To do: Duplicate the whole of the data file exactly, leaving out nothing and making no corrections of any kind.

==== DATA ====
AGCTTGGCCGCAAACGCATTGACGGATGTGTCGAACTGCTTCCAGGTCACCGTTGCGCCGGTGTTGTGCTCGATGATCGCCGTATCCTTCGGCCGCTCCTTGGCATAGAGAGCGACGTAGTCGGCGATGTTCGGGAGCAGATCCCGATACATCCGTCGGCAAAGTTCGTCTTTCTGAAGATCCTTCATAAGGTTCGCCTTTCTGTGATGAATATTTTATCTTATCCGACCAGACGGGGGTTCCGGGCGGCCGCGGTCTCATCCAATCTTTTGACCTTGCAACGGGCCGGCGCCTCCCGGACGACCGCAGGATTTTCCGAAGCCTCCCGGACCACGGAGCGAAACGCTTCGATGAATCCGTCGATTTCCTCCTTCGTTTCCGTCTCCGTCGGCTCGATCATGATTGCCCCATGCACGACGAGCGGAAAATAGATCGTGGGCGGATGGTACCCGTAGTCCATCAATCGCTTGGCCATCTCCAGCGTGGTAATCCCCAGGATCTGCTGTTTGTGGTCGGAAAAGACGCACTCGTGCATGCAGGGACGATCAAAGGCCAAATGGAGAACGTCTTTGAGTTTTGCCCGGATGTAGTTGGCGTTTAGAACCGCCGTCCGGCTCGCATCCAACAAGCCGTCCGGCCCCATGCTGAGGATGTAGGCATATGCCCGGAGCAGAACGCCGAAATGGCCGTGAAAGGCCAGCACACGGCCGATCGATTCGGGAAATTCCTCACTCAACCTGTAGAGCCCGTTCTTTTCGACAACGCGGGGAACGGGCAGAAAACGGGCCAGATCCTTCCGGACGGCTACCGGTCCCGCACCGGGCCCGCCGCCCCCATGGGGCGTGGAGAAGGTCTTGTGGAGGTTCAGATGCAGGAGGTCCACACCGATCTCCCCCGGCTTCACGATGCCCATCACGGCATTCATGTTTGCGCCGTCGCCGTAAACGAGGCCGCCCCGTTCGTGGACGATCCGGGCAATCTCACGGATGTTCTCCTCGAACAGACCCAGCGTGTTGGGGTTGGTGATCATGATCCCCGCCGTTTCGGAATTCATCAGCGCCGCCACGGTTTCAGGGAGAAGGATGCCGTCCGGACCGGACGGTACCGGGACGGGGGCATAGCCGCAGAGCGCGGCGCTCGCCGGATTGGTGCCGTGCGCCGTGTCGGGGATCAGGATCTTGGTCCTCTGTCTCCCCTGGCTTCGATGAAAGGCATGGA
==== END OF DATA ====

AGCTTGGCCGCAAACGCATTGACGGATGTGTCGAACTGCTTCCAGGTCACCGTTGCGCCGGTGTTGTGCTCGATGATCGCCGTATCCTTCGGCCGCTCCTTGGCATAGAGAGCGACGTAGTCGGCGATGTTCGGGAGCAGATCCCGATACATCCGTCGGCAAAGTTCGTCTTTCTGAAGATCCTTCATAAGGTTCGCCTTTCTGTGATGAATATTTTATCTTATCCGACCAGACGGGGGTTCCGGGCGGCCGCGGTCTCATCCAATCTTTTGACCTTGCAACGGGCCGGCGCCTCCCGGACGACCGCAGGATTTTCCGAAGCCTCCCGGACCACGGAGCGAAACGCTTCGATGAATCCGTCGATTTCCTCCTTCGTTTCCGTCTCCGTCGGCTCGATCATGATTGCCCCATGCACGACGAGCGGAAAATAGATCGTGGGCGGATGGTACCCGTAGTCCATCAATCGCTTGGCCATCTCCAGCGTGGTAATCCCCAGGATCTGCTGTTTGTGGTCGGAAAAGACGCACTCGTGCATGCAGGGACGATCAAAGGCCAAATGGAGAACGTCTTTGAGTTTTGCCCGGATGTAGTTGGCGTTTAGAACCGCCGTCCGGCTCGCATCCAACAAGCCGTCCGGCCCCATGCTGAGGATGTAGGCATATGCCCGGAGCAGAACGCCGAAATGGCCGTGAAAGGCCAGCACACGGCCGATCGATTCGGGAAATTCCTCACTCAACCTGTAGAGCCCGTTCTTTTCGACAACGCGGGGAACGGGCAGAAAACGGGCCAGATCCTTCCGGACGGCTACCGGTCCCGCACCGGGCCCGCCGCCCCCATGGGGCGTGGAGAAGGTCTTGTGGAGGTTCAGATGCAGGAGGTCCACACCGATCTCCCCCGGCTTCACGATGCCCATCACGGCATTCATGTTTGCGCCGTCGCCGTAAACGAGGCCGCCCCGTTCGTGGACGATCCGGGCAATCTCACGGATGTTCTCCTCGAACAGACCCAGCGTGTTGGGGTTGGTGATCATGATCCCCGCCGTTTCGGAATTCATCAGCGCCGCCACGGTTTCAGGGAGAAGGATGCCGTCCGGACCGGACGGTACCGGGACGGGGGCATAGCCGCAGAGCGCGGCGCTCGCCGGATTGGTGCCGTGCGCCGTGTCGGGGATCAGGATCTTGGTCCTCTGTCTCCCCTGGCTTCGATGAAAGGCATGGA